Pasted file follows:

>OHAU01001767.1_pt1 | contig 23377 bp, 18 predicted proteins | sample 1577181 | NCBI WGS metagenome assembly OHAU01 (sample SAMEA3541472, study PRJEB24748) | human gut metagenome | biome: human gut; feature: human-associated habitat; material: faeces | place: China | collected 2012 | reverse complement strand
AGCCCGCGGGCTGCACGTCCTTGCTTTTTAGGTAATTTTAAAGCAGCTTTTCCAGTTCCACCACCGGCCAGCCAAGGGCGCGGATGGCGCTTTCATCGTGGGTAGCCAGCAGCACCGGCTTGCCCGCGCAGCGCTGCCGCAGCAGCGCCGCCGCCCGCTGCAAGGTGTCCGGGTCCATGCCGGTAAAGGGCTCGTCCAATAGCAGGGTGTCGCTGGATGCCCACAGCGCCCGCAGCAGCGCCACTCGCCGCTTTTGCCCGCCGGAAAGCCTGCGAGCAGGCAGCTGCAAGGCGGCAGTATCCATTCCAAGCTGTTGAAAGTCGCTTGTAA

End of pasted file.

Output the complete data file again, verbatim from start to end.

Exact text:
>OHAU01001767.1_pt1 | contig 23377 bp, 18 predicted proteins | sample 1577181 | NCBI WGS metagenome assembly OHAU01 (sample SAMEA3541472, study PRJEB24748) | human gut metagenome | biome: human gut; feature: human-associated habitat; material: faeces | place: China | collected 2012 | reverse complement strand
AGCCCGCGGGCTGCACGTCCTTGCTTTTTAGGTAATTTTAAAGCAGCTTTTCCAGTTCCACCACCGGCCAGCCAAGGGCGCGGATGGCGCTTTCATCGTGGGTAGCCAGCAGCACCGGCTTGCCCGCGCAGCGCTGCCGCAGCAGCGCCGCCGCCCGCTGCAAGGTGTCCGGGTCCATGCCGGTAAAGGGCTCGTCCAATAGCAGGGTGTCGCTGGATGCCCACAGCGCCCGCAGCAGCGCCACTCGCCGCTTTTGCCCGCCGGAAAGCCTGCGAGCAGGCAGCTGCAAGGCGGCAGTATCCATTCCAAGCTGTTGAAAGTCGCTTGTAA